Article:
Kake is a small town in Southeast Alaska with a population of just over 700 people, but don’t let its size fool you – there’s plenty to do here! The town is situated on Kake Island, just a short ferry ride away from the larger town of Petersburg. One of the best things to do in Kake is to go on a nature hike. There are several trails of varying lengths and difficulty levels, so there’s something for everyone. Other outdoor activities include beachcombing, berry picking, and kayaking. If you’re looking for something a little more low-key, Kake also has a public library and a small museum. And, of course, no visit to Kake would be complete without trying some of the fresh seafood. There are several restaurants in town that serve up delicious crab, salmon, and halibut – yum!

10 Fun & Kid-Friendly Things To Do In Kake, Alaska

1. Visit the Kake Tribal Hatchery and see how salmon are raised and released into the wild.

2. Hike the Chilkat Inlet Trail and view some of Alaska’s amazing wildlife.

3. Take a boat tour of the Kake Cannery and see how seafood is processed.

4. Visit the Alaska Raptor Center and learn about birds of prey.

5. Play in the snow at the Goldstream Valley Recreation Area.

6. Go for a dog sled ride at the Mushers Bowl.

7. Visit the Alaska Native Heritage Center and learn about Alaska’s native cultures.

8. View the Northern Lights from the Chena Hot Springs Resort.

9. sledding down the amazing hill at the Mendenhall Glacier

10. attend a summer concert at the Alaskan farmer’s market

FAQ

1. What Is The History Of Kake, Alaska?

The first people to settle in the Kake area were the Tlingit, who arrived around 1000 AD. The Tlingit were followed by the Haida, who arrived in the area around 1200 AD. Around 1750, the Tsimshian arrived in the area, and the Tlingit and Haida began to intermarry with the Tsimshian. In 1799, the first European, Alexander Baranov, arrived in Kake. Baranov was the governor of Russian America, and he built a fort in Kake in 1804. In 1867, Russia sold Alaska to the United States, and Kake became part of the Alaska Territory. In 1912, Alaska became a state, and Kake became part of the new state.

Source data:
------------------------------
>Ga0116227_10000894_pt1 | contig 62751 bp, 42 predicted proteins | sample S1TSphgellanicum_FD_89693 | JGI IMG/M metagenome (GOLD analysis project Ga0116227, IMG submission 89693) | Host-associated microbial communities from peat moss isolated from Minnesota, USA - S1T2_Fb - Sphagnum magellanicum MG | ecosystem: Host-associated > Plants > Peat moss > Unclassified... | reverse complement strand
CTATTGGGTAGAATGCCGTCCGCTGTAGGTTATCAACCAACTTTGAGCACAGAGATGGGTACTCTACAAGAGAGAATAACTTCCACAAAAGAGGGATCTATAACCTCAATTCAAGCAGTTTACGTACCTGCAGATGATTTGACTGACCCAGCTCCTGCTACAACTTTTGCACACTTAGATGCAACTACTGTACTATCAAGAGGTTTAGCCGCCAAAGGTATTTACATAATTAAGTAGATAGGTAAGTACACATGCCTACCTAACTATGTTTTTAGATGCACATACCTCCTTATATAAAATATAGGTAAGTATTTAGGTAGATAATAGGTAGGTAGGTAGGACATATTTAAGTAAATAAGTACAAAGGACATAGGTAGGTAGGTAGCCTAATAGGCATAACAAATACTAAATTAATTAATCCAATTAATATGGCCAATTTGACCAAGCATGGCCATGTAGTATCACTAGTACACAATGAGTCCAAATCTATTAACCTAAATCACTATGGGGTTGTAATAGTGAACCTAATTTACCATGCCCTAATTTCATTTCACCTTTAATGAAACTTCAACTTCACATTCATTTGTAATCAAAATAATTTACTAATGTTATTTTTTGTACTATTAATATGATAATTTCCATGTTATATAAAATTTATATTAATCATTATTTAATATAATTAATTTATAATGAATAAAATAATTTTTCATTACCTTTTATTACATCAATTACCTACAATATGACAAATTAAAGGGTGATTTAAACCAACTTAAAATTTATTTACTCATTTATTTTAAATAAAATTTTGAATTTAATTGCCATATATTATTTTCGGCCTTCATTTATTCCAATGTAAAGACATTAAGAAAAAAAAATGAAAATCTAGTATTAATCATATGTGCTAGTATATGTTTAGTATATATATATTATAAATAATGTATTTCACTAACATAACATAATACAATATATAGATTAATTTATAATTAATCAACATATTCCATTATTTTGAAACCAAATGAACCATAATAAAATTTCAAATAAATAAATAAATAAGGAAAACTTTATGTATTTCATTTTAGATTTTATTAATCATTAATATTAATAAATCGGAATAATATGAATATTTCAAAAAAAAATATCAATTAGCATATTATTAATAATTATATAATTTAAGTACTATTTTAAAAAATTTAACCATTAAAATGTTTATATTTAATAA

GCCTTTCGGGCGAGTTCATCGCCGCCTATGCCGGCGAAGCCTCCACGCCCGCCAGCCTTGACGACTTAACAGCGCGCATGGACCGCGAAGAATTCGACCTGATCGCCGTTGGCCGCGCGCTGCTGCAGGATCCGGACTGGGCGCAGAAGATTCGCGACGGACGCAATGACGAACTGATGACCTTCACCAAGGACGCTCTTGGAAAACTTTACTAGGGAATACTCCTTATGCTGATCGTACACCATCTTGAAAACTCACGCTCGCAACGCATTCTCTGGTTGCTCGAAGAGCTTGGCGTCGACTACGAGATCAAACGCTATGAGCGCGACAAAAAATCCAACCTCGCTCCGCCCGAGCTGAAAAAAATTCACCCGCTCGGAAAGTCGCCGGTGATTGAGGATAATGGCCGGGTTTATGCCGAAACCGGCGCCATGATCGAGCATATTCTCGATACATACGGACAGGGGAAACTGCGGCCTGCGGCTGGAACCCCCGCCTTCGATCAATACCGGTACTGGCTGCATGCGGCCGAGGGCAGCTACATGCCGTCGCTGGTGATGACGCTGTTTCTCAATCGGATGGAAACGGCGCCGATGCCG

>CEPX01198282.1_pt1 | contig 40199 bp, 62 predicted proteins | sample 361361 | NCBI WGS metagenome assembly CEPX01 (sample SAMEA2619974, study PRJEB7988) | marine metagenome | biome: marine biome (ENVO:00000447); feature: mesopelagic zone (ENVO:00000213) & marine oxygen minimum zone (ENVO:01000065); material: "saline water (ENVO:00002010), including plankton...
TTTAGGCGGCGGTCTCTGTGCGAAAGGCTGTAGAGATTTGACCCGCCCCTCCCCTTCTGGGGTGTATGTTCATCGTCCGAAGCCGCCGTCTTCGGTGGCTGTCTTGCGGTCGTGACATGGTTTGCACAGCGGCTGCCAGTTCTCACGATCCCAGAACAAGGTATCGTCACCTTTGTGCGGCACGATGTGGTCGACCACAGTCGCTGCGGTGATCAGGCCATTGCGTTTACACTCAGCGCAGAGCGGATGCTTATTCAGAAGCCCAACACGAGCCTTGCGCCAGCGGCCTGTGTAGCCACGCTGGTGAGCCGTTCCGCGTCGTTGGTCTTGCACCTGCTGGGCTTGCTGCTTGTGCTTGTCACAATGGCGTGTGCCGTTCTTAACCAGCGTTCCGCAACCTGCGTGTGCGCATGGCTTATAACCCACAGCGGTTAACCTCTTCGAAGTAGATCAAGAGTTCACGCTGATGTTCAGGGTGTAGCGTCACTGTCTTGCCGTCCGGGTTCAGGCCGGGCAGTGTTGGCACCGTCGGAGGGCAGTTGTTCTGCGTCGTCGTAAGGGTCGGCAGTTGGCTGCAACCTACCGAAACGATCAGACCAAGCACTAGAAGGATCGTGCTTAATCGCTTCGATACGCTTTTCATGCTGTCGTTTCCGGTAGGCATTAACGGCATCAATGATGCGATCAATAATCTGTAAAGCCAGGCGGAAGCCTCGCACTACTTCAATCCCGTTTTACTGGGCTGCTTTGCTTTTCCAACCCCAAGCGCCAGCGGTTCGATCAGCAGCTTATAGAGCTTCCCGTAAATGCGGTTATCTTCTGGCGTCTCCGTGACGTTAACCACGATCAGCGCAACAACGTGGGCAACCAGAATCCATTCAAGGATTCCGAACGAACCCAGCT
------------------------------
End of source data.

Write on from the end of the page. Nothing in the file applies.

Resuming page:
2. How Did Kake Get Its Name?

Kake is named after Chief Kake of the Tlingit tribe. Chief Kake was a leader of the Tlingit people who settled in the Kake area around 1000 AD.

3. What Is The Climate Like In Kake?

The climate in Kake is maritime, which means that it is mild and wet. The average temperature in Kake is around 46 degrees Fahrenheit.

4. What Is The Economy Of Kake Like?

The economy of Kake is based on fishing, forestry, and tourism. Kake is home to one of the largest salmon canneries in Alaska.

5. What Are Some Of The Sights In Kake?

Some of the sights in Kake include the Alaska Native Heritage Center, the Alaska Raptor Center, and the Alaska Sealife Center.

6. What Is The Population Of Kake?

The population of Kake is around 700.

7. What Are Some Of The Things To Do In Kake?

There are many things to do in Kake, including fishing, hiking, and sightseeing.

8. What Is The History Of The Alaska Native People In Kake?

The Alaska Native people have lived in Kake for thousands of years. The first people to settle in the Kake area were the Tlingit, who arrived around 1000 AD. The Tlingit were followed by the Haida, who arrived in the area around 1200 AD. Around 1750, the Tsimshian arrived in the area, and the Tlingit and Haida began to intermarry with the Tsimshian.

9. What Is The History Of The Russian People In Kake?

The first Russian to settle in Kake was Alexander Baranov, who arrived in 1799. Baranov was the governor of Russian America, and he built a fort in Kake in 1804. In 1867, Russia sold Alaska to the United States, and Kake became part of the Alaska Territory.

10. What Is The History Of The United States In Kake?

Kake became part of the United States in 1867, when Russia sold Alaska to the United States. Kake became part of the Alaska Territory in 1912, when Alaska became a state.

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